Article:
A quarter century ago, Norfolk’s Lafayette River was in a miserable state, fouled with sewage spills, pet waste and a toxic mixture of other pollutants in one of the Chesapeake Bay’s most degraded tributaries. Authorities warned city dwellers against any contact with the water that sloshed against the shoreline.
Fed up and under regulatory pressure, the city and concerned residents of the Hampton Roads community came together five years ago around an ambitious plan to restore the 13-mile urban river.
In June, the effort marked a major milestone, when Virginia regulators declared that harmful bacteria levels in the Lafayette had declined enough to make it safe for boating, fishing and getting splashed, except in areas close to the Elizabeth River.
The river’s rebound is far from complete, and the progress so far was anything but easy or cheap. But it has inspired hope in Hampton Roads and elsewhere that restoration is possible, even in the most polluted parts of the Bay watershed.
“Collective impact was the key to the restoration of the Lafayette River,” said Joe Rieger, a deputy director of the Elizabeth River Project, a local environmental group that’s helped to lead the effort. “The engagement of the community has been truly amazing — this is one of the few urban rivers which have seen such a dramatic recovery.”
That recovery has been a long time coming. The Lafayette is the northernmost branch of the Elizabeth River, long regarded as one of three toxic “hot spots” in the Bay watershed. More than two centuries of shipbuilding and manufacturing in Hampton Roads left the larger river’s bottom contaminated with a potpourri of cancer-causing chemicals and harmful metals.
John Martin, who’s lived on the river all of his 83 years, recalled that in his youth, raw sewage poured into the water from a large pipe carrying wastewater away from downtown Norfolk. He and his friends boated and even jumped in the river back then, Martin said. Suffice it to say that the water included things that are barely imaginable today.
“Believe it or not, he is probably recalling that accurately,” said Ted Henifin, general manager of the Hampton Roads Sanitation District. “I have heard similar stories from other locals who were around the shorelines in the early-to-mid 1900s.”
Sewage contamination forced the condemnation of the oyster beds throughout the Elizabeth River system in the 1920s. The Hampton Roads Sanitation District, formed in 1940, built three wastewater treatment plants that decade, according to the district’s history.
Henifin said the sewer main Martin remembers could well be the one that was not attached to a treatment plant until sometime in the 1950s.
Fast forward to 1991. Four concerned residents came together “around a kitchen table” to launch the Elizabeth River Project, according to the group’s history. They sought to enlist citizens, government and industry in a collaborative effort, and unveiled their first “watershed action plan” 20 years ago.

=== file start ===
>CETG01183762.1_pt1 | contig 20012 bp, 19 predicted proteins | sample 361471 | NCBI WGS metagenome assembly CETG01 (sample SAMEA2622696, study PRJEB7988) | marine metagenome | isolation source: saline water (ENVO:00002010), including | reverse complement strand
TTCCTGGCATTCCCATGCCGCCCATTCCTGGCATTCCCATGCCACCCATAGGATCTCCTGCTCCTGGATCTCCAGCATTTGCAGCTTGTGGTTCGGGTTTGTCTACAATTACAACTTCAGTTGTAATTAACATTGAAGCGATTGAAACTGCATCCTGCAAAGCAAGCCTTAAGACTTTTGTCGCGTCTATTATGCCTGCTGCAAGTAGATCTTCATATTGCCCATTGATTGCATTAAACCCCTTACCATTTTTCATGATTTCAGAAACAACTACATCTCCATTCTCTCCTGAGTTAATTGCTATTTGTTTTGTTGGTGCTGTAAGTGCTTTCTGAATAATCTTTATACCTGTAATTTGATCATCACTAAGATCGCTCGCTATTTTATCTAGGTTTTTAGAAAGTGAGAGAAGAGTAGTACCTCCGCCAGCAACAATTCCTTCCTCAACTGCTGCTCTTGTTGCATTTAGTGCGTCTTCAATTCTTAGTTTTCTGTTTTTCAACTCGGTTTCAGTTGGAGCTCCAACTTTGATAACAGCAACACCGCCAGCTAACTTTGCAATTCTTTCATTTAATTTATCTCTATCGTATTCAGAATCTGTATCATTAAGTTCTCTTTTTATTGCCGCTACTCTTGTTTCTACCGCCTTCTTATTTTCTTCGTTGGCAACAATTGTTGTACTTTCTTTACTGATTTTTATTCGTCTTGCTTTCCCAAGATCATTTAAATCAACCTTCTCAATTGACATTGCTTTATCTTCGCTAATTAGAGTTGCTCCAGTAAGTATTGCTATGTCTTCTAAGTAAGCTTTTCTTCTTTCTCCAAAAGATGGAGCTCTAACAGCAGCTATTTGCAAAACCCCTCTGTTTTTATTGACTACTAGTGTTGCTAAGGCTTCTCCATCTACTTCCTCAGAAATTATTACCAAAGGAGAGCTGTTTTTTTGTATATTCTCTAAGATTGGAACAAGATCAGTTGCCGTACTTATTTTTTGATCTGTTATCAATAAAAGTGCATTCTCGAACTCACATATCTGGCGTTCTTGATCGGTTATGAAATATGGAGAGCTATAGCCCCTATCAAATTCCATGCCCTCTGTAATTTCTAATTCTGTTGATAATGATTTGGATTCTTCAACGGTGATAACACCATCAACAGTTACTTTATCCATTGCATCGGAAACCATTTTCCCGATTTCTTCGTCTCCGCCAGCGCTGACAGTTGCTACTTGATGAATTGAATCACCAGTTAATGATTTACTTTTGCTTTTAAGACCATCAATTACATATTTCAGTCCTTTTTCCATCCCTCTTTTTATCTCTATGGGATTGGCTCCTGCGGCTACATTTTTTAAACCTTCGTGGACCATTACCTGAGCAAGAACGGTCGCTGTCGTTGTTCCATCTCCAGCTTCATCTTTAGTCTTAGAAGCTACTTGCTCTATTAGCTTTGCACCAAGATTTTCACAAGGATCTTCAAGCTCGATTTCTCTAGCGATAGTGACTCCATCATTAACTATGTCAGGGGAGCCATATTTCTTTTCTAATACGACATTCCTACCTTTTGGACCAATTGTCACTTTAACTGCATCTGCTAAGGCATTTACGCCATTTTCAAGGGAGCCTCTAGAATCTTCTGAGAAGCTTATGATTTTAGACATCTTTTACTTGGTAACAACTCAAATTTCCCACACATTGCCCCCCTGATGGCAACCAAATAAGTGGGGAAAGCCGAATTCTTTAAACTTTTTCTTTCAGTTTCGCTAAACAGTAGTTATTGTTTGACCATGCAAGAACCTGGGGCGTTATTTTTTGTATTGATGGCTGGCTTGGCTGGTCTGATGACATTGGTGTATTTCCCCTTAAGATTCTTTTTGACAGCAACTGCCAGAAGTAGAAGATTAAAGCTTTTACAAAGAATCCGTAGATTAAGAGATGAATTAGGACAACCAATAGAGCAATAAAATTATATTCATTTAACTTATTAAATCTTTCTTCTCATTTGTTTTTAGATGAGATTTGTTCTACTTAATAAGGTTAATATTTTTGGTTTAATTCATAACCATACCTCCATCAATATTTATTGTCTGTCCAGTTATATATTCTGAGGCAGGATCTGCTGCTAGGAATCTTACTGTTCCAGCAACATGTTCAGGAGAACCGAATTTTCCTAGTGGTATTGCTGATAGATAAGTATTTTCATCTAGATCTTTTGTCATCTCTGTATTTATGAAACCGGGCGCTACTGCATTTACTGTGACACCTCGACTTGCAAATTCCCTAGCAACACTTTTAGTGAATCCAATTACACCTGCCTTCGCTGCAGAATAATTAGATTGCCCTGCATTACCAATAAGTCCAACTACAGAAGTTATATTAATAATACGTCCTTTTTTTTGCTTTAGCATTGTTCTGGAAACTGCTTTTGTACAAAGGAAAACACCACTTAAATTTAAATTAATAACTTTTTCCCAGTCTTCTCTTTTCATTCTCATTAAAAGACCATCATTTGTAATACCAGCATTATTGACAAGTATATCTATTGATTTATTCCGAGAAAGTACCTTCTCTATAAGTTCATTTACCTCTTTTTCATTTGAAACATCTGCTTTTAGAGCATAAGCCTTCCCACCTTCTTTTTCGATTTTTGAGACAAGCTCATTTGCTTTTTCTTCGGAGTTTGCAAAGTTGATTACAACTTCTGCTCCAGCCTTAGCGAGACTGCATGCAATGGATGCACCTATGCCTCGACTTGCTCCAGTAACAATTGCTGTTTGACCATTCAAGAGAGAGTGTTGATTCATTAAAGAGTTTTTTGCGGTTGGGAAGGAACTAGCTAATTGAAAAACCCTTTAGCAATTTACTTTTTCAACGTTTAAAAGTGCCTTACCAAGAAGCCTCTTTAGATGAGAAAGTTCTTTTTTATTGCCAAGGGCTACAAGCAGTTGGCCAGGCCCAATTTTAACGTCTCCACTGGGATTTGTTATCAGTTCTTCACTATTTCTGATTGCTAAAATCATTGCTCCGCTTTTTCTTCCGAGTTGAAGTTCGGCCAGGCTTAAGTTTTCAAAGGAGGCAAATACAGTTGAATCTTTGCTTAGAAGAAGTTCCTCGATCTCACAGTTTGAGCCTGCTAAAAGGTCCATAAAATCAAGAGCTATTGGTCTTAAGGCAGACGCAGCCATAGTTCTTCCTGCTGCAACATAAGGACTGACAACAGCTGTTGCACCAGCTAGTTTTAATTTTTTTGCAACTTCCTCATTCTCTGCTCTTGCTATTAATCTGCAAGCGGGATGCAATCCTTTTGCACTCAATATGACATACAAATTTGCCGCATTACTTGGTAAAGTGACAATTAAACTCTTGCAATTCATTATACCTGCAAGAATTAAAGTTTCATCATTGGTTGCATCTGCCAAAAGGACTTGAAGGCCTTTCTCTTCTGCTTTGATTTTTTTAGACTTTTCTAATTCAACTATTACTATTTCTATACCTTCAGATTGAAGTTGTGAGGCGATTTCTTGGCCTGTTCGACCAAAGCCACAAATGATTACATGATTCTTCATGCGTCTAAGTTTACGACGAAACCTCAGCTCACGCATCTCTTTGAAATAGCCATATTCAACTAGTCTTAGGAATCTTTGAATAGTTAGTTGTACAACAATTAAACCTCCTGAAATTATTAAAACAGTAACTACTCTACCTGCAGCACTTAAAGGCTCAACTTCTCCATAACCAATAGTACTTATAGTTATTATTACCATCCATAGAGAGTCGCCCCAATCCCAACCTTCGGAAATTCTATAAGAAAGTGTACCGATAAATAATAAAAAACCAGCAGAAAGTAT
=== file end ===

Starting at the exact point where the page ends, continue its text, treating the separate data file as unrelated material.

Around 2008, according to an account by Marjorie Mayfield Jackson, the group’s executive director, the campaign set its sights on making the Elizabeth swimmable one day. Leaders decided to focus on reviving the Lafayette first, figuring it would be the easiest part of the larger river to tackle, as it is mostly residential and not heavily industrial.
Even that posed significant challenges. The Lafayette’s 14-square-mile watershed is within the city of Norfolk, population 245,000. A bit more than half of those people live in the Lafayette’s basin, which is covered by a lot of impervious surface. “You can’t retrofit that,” said the Elizabeth River Project’s Rieger.
Homes built in the 1920s line much of the Lafayette’s banks, and stormwater street inlets empty directly into the river. The area was developed “long before the environment was a concern,” Rieger noted.
In 2010, Virginia imposed a total maximum daily load, or pollution diet, on the entire Elizabeth River system that is aimed at reducing health-threatening bacteria levels. The state identified sewage overflows, failing septic systems and animal waste runoff as the likely sources of the bacteria.
In the years just prior to that, the state and the U.S. Environmental Protection Agency had reached consent decrees with the sanitation district, Norfolk and other Hampton Roads localities requiring them to overhaul the aging, leaky, overflow-prone sewer system.
In 2011, the Elizabeth River Project and the Chesapeake Bay Foundation unveiled a new plan intent on reducing harmful bacteria by 2014 “to levels that are safe for swimming in all practical reaches of the Lafayette.” It also called for reducing nutrient pollution enough to eliminate red tide algae blooms and fish kills, as well as increasing oyster reefs and wetlands in the river to help improve water quality and wildlife.
In the ensuing years, the city and the sanitation district together have replaced dozens of sewer lines and cleaned out hundreds of others at a cost of $76 million. All publicly owned clay sewer lines have been replaced, said Justin Shafer, an environmental engineer Norfolk’s Department of Public Works.
HRSD’s Henifin said the sanitation district will soon begin a 35-year “wet weather” program to keep rainwater from leaking into sewer lines running from the street to homes and businesses. Normally, landowners must pay for testing and fixes of the “lateral” sewer lines, but the HRSD will test and replace lines as needed, at the utility’s expense.
“Our current estimate has us spending $150 million on this work,” Henifin said.